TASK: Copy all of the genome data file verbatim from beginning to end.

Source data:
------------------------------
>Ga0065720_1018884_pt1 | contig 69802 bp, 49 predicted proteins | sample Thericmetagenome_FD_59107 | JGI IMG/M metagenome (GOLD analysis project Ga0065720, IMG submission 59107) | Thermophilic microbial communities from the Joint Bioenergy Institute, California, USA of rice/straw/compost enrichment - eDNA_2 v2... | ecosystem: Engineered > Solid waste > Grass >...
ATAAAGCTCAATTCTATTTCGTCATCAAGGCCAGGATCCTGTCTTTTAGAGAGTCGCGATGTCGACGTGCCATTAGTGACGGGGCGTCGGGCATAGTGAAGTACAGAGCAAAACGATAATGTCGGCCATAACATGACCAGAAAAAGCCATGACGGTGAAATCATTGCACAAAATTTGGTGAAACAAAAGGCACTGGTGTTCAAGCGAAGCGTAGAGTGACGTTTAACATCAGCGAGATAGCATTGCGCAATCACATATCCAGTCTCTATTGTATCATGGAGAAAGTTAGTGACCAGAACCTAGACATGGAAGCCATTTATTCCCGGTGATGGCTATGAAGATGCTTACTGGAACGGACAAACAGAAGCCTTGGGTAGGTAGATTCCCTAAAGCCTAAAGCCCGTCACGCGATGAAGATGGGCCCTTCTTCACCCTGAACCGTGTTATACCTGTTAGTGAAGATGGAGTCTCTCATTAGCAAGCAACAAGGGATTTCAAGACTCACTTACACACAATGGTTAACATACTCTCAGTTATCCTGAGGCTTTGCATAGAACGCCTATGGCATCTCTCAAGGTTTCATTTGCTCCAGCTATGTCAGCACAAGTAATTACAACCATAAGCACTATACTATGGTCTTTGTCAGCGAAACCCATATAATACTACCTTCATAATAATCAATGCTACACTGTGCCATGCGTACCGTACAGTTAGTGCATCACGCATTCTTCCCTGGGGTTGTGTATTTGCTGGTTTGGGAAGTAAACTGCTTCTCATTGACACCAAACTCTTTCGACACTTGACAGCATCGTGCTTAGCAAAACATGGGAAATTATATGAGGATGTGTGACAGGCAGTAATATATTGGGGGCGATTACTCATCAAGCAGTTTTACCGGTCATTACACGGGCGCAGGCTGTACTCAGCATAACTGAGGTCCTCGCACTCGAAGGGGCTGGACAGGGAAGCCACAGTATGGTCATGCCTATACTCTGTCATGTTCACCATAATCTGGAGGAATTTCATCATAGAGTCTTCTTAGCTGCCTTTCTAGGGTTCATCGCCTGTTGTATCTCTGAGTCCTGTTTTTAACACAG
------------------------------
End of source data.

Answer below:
>Ga0065720_1018884_pt1 | contig 69802 bp, 49 predicted proteins | sample Thericmetagenome_FD_59107 | JGI IMG/M metagenome (GOLD analysis project Ga0065720, IMG submission 59107) | Thermophilic microbial communities from the Joint Bioenergy Institute, California, USA of rice/straw/compost enrichment - eDNA_2 v2... | ecosystem: Engineered > Solid waste > Grass >...
ATAAAGCTCAATTCTATTTCGTCATCAAGGCCAGGATCCTGTCTTTTAGAGAGTCGCGATGTCGACGTGCCATTAGTGACGGGGCGTCGGGCATAGTGAAGTACAGAGCAAAACGATAATGTCGGCCATAACATGACCAGAAAAAGCCATGACGGTGAAATCATTGCACAAAATTTGGTGAAACAAAAGGCACTGGTGTTCAAGCGAAGCGTAGAGTGACGTTTAACATCAGCGAGATAGCATTGCGCAATCACATATCCAGTCTCTATTGTATCATGGAGAAAGTTAGTGACCAGAACCTAGACATGGAAGCCATTTATTCCCGGTGATGGCTATGAAGATGCTTACTGGAACGGACAAACAGAAGCCTTGGGTAGGTAGATTCCCTAAAGCCTAAAGCCCGTCACGCGATGAAGATGGGCCCTTCTTCACCCTGAACCGTGTTATACCTGTTAGTGAAGATGGAGTCTCTCATTAGCAAGCAACAAGGGATTTCAAGACTCACTTACACACAATGGTTAACATACTCTCAGTTATCCTGAGGCTTTGCATAGAACGCCTATGGCATCTCTCAAGGTTTCATTTGCTCCAGCTATGTCAGCACAAGTAATTACAACCATAAGCACTATACTATGGTCTTTGTCAGCGAAACCCATATAATACTACCTTCATAATAATCAATGCTACACTGTGCCATGCGTACCGTACAGTTAGTGCATCACGCATTCTTCCCTGGGGTTGTGTATTTGCTGGTTTGGGAAGTAAACTGCTTCTCATTGACACCAAACTCTTTCGACACTTGACAGCATCGTGCTTAGCAAAACATGGGAAATTATATGAGGATGTGTGACAGGCAGTAATATATTGGGGGCGATTACTCATCAAGCAGTTTTACCGGTCATTACACGGGCGCAGGCTGTACTCAGCATAACTGAGGTCCTCGCACTCGAAGGGGCTGGACAGGGAAGCCACAGTATGGTCATGCCTATACTCTGTCATGTTCACCATAATCTGGAGGAATTTCATCATAGAGTCTTCTTAGCTGCCTTTCTAGGGTTCATCGCCTGTTGTATCTCTGAGTCCTGTTTTTAACACAG